Managing Stress and Anger

Much research has been conducted on understanding stress and there are several things that have become evident. Of most concern is the fact that stress is implicated in the six leading causes of death in this country. This makes stress one of the most toxic of the preventable contributors to illness. Managing stress may entail adjusting your attitude and behavior, but this is one of the best investments that you will ever make. You can feel more relaxed, more competent and productive by learning how to manage stress in your life. There is also ample evidence that stress does not always have the negative impacts that we hear about. Check out a great 14 minute TedTalk by Kelly McGonigal on “How to Make Stress Your Friend” ( where she describes the characteristics that differentiate those who seem to manage stress well from those who do not.

Most people have heard of the “fight or flight” response. It is the basis of the biochemical damage that is inflicted on the mind and body during periods of prolonged stress. At times of perceived threat, there is an outpouring of adrenaline, norepinephrine and cortisol, stimulant hormones, into our bloodstreams. These hormones have a protective intent, because they prepare our body to either fight or run away from the perceived threat. The body prepares by having increased heart rate and blood pressure (to get more blood to the muscles, brain, and heart) faster breathing (to get more oxygen), general tensing of the muscles (for quick reaction), and increased mental and sensory awareness. Most of us can relate these biochemical changes to feeling “shaky”, “nervous”, or “tense”. Stress is a fact of life. But too much  stress can cause problems. It can affect your mental and physical health and damage relationships with friends and family. Unless you take steps to reduce or manage stress, tension can build up inside. You’ll be better able to manage your stress if you recognize some of the symptoms:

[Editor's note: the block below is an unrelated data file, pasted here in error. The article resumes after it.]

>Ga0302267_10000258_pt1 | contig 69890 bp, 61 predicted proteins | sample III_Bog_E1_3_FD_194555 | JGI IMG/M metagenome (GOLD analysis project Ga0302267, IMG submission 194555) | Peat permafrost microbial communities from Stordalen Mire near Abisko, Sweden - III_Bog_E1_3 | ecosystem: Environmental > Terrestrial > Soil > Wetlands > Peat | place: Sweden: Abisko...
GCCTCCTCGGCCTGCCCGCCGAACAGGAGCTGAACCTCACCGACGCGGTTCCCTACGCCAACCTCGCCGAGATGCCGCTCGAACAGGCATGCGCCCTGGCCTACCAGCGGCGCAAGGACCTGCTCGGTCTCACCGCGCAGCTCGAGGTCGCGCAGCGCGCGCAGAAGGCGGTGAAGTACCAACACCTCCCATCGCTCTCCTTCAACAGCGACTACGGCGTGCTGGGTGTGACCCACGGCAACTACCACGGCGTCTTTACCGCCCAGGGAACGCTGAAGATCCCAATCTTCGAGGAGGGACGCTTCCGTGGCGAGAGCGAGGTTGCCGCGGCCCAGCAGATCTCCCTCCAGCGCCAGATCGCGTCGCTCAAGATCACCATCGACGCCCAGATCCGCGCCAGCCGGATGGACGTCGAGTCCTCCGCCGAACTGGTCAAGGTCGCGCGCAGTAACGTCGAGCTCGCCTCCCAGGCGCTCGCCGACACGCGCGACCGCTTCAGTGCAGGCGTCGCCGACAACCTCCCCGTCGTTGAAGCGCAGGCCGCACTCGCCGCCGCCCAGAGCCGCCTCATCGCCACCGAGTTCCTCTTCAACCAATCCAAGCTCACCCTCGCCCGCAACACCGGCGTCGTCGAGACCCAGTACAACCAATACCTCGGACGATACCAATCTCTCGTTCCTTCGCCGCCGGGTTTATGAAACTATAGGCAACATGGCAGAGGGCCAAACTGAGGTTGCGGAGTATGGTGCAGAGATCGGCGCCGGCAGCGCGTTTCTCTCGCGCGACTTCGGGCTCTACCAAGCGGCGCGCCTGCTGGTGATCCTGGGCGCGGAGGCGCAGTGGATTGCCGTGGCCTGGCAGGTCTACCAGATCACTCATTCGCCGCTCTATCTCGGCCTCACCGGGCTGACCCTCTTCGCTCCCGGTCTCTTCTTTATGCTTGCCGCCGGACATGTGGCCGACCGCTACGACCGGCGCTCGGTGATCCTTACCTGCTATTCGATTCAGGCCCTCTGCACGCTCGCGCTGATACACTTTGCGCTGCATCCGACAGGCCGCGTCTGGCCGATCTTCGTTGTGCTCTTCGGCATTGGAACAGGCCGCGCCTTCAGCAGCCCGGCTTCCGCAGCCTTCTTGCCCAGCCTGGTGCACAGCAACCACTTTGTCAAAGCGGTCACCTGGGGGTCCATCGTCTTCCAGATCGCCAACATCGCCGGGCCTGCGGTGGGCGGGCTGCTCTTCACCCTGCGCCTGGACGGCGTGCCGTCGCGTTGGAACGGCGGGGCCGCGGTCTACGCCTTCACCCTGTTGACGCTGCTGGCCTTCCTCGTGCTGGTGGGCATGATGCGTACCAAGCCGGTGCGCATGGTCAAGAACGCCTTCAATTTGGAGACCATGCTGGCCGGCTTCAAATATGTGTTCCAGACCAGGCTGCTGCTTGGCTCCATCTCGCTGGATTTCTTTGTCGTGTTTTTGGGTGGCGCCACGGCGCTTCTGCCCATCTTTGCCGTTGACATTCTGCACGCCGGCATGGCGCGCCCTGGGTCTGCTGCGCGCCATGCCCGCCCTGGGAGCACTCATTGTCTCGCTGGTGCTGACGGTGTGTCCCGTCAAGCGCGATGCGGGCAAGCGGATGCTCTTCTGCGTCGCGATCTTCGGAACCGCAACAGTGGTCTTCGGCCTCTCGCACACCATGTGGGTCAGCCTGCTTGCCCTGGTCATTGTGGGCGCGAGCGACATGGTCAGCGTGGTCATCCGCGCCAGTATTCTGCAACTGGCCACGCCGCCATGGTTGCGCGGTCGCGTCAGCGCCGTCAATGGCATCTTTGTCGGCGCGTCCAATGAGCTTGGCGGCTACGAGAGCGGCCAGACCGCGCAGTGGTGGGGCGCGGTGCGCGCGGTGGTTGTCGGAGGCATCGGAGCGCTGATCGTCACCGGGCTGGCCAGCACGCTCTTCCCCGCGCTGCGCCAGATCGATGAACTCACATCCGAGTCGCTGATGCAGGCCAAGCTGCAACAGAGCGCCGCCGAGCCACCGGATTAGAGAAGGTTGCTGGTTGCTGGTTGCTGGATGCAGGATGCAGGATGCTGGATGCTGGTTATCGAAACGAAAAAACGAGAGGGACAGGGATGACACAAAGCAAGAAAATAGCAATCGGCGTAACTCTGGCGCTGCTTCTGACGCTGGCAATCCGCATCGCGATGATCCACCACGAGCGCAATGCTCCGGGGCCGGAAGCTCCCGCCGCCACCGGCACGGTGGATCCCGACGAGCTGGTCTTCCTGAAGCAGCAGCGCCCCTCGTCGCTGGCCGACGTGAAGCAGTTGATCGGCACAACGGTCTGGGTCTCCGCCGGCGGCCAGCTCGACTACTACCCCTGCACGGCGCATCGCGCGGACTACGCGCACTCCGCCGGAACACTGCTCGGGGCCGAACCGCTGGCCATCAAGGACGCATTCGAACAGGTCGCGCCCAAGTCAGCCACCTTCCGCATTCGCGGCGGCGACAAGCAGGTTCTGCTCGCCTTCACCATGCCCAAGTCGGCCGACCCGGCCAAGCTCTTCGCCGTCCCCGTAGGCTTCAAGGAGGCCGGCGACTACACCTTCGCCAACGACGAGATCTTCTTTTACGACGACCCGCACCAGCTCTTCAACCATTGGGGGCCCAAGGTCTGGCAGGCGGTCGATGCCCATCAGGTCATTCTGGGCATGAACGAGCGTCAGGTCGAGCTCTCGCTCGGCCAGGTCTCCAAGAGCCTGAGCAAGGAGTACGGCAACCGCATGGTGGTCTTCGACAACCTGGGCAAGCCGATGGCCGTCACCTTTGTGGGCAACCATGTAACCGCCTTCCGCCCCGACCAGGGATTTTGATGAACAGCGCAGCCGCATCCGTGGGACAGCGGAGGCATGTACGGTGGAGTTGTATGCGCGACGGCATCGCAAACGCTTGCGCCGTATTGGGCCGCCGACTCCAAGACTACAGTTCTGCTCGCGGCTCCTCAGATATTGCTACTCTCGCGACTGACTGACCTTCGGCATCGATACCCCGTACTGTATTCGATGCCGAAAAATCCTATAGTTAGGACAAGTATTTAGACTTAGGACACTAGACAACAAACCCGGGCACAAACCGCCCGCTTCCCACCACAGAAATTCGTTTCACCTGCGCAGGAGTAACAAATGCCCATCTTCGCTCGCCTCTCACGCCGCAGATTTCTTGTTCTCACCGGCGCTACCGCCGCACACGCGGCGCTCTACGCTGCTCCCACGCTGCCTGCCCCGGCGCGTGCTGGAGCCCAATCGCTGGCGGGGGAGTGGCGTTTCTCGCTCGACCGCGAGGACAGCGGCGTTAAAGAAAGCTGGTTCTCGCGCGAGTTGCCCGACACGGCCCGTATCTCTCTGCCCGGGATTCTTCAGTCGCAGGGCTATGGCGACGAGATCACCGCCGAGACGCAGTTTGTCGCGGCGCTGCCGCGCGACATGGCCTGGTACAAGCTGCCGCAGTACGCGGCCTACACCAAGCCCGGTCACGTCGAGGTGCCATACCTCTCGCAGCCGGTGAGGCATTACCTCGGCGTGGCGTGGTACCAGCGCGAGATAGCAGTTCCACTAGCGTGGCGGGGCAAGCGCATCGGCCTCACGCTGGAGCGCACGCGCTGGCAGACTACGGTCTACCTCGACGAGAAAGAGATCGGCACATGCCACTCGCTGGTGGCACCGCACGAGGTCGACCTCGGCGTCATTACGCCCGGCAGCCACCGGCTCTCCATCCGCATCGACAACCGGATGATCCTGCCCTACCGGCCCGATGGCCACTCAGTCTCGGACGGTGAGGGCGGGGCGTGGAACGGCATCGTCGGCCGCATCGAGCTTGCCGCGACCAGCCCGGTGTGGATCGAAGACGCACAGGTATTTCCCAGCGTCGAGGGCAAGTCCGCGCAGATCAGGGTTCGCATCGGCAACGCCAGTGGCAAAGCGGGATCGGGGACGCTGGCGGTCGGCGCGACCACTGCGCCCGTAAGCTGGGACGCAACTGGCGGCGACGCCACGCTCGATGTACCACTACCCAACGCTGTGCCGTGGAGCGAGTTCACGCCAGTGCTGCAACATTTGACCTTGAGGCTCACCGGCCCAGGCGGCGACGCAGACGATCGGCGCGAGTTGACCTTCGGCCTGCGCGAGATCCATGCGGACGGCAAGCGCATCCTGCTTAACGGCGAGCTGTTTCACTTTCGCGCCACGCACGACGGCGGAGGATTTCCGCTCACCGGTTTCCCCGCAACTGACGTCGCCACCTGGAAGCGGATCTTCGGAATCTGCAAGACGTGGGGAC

change in appetiteangerbeing late to work
pounding heartlack of directionneglecting appearance
nightmaresfeeling trappedavoiding tasks
muscles achesracing thoughtsover eating
sleeping problemsworrying frequentlypoor job performance
stomach achesfeeling rejectedprocrastination
constipation or diarrheafeelings of helplessnessloss of appetite
chest painsirritabilityincreased drugs

The good news is that there are MANY things one can do on a an hourly, daily and weekly basis to manage one’s stress reactions, from deep breathing, meditation, exercise and mindfulness relaxation.

We have found there are several components to successful stress management programs, but since each person has his or her own individual stresses and styles, a stress management program that is tailored to your own personal needs will be most successful for you.

Anger is also a natural part of life but in excess can create many problems. Here are a few short tips on how to manage anger that come from Daniel Goleman’s book “Emotional Intelligence”:

  • Seize on and challenge the thoughts that trigger the surge of anger
  • Cool off physiologically by waiting out the adrenal surge in a setting where there are not likely to be further triggers for rage
  • Relaxation Interventions (deep breathing) work because it is impossible to be both angry and relaxed simultaneously